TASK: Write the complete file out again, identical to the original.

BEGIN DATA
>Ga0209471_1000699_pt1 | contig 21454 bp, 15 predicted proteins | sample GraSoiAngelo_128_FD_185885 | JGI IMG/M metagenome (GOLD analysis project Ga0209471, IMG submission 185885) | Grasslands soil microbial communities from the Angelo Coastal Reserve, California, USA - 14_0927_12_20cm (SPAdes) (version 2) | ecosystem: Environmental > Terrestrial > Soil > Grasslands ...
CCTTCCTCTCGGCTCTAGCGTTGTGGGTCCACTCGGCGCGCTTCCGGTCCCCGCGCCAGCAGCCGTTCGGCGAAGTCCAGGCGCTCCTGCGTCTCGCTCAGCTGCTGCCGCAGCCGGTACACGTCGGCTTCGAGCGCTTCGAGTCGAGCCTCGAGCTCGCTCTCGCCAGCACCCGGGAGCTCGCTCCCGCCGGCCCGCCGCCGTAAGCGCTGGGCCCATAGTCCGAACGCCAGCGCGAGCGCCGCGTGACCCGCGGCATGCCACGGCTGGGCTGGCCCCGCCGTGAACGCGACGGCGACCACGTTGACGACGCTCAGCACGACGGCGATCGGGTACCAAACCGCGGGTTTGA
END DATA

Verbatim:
>Ga0209471_1000699_pt1 | contig 21454 bp, 15 predicted proteins | sample GraSoiAngelo_128_FD_185885 | JGI IMG/M metagenome (GOLD analysis project Ga0209471, IMG submission 185885) | Grasslands soil microbial communities from the Angelo Coastal Reserve, California, USA - 14_0927_12_20cm (SPAdes) (version 2) | ecosystem: Environmental > Terrestrial > Soil > Grasslands ...
CCTTCCTCTCGGCTCTAGCGTTGTGGGTCCACTCGGCGCGCTTCCGGTCCCCGCGCCAGCAGCCGTTCGGCGAAGTCCAGGCGCTCCTGCGTCTCGCTCAGCTGCTGCCGCAGCCGGTACACGTCGGCTTCGAGCGCTTCGAGTCGAGCCTCGAGCTCGCTCTCGCCAGCACCCGGGAGCTCGCTCCCGCCGGCCCGCCGCCGTAAGCGCTGGGCCCATAGTCCGAACGCCAGCGCGAGCGCCGCGTGACCCGCGGCATGCCACGGCTGGGCTGGCCCCGCCGTGAACGCGACGGCGACCACGTTGACGACGCTCAGCACGACGGCGATCGGGTACCAAACCGCGGGTTTGA